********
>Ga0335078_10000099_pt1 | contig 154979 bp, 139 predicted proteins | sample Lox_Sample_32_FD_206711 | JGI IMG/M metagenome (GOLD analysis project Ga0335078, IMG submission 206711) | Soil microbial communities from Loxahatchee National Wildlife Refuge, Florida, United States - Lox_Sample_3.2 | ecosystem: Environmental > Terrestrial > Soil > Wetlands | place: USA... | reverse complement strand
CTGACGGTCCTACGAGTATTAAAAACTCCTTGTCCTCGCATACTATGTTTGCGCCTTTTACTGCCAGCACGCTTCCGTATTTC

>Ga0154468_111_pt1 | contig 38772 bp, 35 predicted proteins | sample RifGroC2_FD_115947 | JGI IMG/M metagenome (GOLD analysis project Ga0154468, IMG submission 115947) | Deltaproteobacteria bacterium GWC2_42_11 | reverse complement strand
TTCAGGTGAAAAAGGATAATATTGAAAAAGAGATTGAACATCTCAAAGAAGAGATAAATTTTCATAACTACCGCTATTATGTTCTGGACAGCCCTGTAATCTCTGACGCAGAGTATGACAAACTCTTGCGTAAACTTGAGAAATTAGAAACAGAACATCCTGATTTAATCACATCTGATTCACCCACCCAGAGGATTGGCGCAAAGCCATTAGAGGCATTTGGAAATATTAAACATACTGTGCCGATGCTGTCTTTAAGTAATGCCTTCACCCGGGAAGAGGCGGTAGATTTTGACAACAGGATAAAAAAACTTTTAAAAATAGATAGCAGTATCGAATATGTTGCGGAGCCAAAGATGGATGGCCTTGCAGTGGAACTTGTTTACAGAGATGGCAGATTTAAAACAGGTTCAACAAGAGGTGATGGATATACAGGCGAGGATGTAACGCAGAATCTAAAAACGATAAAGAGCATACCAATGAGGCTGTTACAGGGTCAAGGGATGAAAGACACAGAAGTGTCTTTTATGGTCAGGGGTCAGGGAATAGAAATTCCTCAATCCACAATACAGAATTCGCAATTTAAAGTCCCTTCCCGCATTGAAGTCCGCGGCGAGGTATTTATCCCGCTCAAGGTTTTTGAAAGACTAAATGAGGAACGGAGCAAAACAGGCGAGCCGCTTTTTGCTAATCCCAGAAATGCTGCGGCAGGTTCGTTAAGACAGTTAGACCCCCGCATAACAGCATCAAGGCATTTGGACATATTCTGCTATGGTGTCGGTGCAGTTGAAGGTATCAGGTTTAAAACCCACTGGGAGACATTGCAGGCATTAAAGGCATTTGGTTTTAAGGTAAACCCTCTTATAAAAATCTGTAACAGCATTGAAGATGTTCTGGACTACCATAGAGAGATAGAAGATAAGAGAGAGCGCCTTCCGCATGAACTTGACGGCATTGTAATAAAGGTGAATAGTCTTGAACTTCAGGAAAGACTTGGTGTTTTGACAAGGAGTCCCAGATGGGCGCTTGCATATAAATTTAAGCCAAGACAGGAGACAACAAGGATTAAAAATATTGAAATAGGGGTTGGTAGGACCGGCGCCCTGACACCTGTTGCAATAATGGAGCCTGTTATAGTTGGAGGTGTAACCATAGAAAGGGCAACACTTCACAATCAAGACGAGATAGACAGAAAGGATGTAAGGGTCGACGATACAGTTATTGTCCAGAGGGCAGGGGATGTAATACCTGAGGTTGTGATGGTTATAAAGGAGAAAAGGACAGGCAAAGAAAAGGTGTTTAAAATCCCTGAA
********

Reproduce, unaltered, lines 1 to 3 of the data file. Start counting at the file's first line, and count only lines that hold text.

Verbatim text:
>Ga0335078_10000099_pt1 | contig 154979 bp, 139 predicted proteins | sample Lox_Sample_32_FD_206711 | JGI IMG/M metagenome (GOLD analysis project Ga0335078, IMG submission 206711) | Soil microbial communities from Loxahatchee National Wildlife Refuge, Florida, United States - Lox_Sample_3.2 | ecosystem: Environmental > Terrestrial > Soil > Wetlands | place: USA... | reverse complement strand
CTGACGGTCCTACGAGTATTAAAAACTCCTTGTCCTCGCATACTATGTTTGCGCCTTTTACTGCCAGCACGCTTCCGTATTTC

>Ga0154468_111_pt1 | contig 38772 bp, 35 predicted proteins | sample RifGroC2_FD_115947 | JGI IMG/M metagenome (GOLD analysis project Ga0154468, IMG submission 115947) | Deltaproteobacteria bacterium GWC2_42_11 | reverse complement strand